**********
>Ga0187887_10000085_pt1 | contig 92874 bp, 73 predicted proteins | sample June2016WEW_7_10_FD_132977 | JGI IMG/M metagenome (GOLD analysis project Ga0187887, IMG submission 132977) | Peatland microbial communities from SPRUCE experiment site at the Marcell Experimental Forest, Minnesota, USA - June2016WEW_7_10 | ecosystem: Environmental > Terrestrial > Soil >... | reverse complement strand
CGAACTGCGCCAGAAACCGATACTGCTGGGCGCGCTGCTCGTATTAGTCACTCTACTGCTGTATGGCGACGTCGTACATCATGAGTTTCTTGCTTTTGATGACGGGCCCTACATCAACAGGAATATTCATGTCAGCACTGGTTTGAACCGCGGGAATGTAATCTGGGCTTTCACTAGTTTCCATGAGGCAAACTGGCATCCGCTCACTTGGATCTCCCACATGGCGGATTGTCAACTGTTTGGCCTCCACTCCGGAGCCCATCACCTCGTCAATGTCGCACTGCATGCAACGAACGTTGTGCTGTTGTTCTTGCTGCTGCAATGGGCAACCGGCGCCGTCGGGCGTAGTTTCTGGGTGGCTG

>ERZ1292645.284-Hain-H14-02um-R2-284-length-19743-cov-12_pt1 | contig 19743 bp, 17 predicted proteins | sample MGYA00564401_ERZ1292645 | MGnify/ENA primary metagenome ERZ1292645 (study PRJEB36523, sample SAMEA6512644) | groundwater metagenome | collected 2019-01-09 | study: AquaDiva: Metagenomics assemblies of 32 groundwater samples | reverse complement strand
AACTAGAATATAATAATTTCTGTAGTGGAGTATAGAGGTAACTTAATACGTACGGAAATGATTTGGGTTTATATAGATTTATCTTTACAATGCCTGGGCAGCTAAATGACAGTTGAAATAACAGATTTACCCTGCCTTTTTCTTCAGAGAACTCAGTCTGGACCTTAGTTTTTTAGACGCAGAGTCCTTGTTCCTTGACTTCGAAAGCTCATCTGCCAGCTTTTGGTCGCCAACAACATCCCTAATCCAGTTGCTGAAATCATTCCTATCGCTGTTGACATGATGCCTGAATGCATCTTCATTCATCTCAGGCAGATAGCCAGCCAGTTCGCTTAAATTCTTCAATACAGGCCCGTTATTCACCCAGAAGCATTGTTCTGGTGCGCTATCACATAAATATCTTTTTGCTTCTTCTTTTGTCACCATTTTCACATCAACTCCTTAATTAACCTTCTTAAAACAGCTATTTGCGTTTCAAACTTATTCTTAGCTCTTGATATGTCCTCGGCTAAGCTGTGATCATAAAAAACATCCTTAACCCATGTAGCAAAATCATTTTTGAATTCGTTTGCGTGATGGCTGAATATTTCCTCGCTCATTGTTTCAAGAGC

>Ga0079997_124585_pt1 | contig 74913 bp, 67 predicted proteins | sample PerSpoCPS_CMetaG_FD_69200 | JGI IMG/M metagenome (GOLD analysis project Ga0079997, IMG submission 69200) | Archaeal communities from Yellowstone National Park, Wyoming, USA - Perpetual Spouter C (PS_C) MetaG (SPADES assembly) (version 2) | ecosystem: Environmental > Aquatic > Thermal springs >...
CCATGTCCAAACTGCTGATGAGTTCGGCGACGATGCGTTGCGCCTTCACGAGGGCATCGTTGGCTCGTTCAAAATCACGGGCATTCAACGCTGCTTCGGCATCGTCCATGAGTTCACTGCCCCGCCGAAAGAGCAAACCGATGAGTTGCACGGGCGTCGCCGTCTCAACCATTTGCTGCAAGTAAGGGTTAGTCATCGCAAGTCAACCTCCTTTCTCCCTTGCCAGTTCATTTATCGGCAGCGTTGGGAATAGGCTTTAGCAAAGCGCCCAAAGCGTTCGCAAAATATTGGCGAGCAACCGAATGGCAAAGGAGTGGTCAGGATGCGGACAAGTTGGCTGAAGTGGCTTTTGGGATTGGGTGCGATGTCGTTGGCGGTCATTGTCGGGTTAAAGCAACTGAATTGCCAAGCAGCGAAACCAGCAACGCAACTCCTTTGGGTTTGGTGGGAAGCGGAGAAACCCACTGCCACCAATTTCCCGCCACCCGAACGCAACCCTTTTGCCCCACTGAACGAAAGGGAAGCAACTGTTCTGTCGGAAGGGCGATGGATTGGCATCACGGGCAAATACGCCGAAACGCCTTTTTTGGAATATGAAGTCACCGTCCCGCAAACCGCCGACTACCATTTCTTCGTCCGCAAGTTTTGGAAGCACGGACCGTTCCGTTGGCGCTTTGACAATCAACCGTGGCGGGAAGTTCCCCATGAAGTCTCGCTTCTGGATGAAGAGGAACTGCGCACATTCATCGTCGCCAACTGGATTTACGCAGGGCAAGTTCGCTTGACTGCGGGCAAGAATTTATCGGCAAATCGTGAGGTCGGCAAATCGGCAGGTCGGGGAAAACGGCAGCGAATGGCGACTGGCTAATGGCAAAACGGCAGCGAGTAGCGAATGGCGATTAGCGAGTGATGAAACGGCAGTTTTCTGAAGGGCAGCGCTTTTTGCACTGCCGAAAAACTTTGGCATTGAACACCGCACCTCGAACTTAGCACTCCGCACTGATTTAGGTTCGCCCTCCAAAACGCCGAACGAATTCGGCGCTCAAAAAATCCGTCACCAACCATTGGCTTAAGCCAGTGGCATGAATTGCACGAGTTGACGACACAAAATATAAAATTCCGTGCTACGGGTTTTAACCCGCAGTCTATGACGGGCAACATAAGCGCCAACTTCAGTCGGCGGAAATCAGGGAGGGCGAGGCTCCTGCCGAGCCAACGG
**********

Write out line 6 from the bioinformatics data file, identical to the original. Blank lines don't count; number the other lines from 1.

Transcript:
CCATGTCCAAACTGCTGATGAGTTCGGCGACGATGCGTTGCGCCTTCACGAGGGCATCGTTGGCTCGTTCAAAATCACGGGCATTCAACGCTGCTTCGGCATCGTCCATGAGTTCACTGCCCCGCCGAAAGAGCAAACCGATGAGTTGCACGGGCGTCGCCGTCTCAACCATTTGCTGCAAGTAAGGGTTAGTCATCGCAAGTCAACCTCCTTTCTCCCTTGCCAGTTCATTTATCGGCAGCGTTGGGAATAGGCTTTAGCAAAGCGCCCAAAGCGTTCGCAAAATATTGGCGAGCAACCGAATGGCAAAGGAGTGGTCAGGATGCGGACAAGTTGGCTGAAGTGGCTTTTGGGATTGGGTGCGATGTCGTTGGCGGTCATTGTCGGGTTAAAGCAACTGAATTGCCAAGCAGCGAAACCAGCAACGCAACTCCTTTGGGTTTGGTGGGAAGCGGAGAAACCCACTGCCACCAATTTCCCGCCACCCGAACGCAACCCTTTTGCCCCACTGAACGAAAGGGAAGCAACTGTTCTGTCGGAAGGGCGATGGATTGGCATCACGGGCAAATACGCCGAAACGCCTTTTTTGGAATATGAAGTCACCGTCCCGCAAACCGCCGACTACCATTTCTTCGTCCGCAAGTTTTGGAAGCACGGACCGTTCCGTTGGCGCTTTGACAATCAACCGTGGCGGGAAGTTCCCCATGAAGTCTCGCTTCTGGATGAAGAGGAACTGCGCACATTCATCGTCGCCAACTGGATTTACGCAGGGCAAGTTCGCTTGACTGCGGGCAAGAATTTATCGGCAAATCGTGAGGTCGGCAAATCGGCAGGTCGGGGAAAACGGCAGCGAATGGCGACTGGCTAATGGCAAAACGGCAGCGAGTAGCGAATGGCGATTAGCGAGTGATGAAACGGCAGTTTTCTGAAGGGCAGCGCTTTTTGCACTGCCGAAAAACTTTGGCATTGAACACCGCACCTCGAACTTAGCACTCCGCACTGATTTAGGTTCGCCCTCCAAAACGCCGAACGAATTCGGCGCTCAAAAAATCCGTCACCAACCATTGGCTTAAGCCAGTGGCATGAATTGCACGAGTTGACGACACAAAATATAAAATTCCGTGCTACGGGTTTTAACCCGCAGTCTATGACGGGCAACATAAGCGCCAACTTCAGTCGGCGGAAATCAGGGAGGGCGAGGCTCCTGCCGAGCCAACGG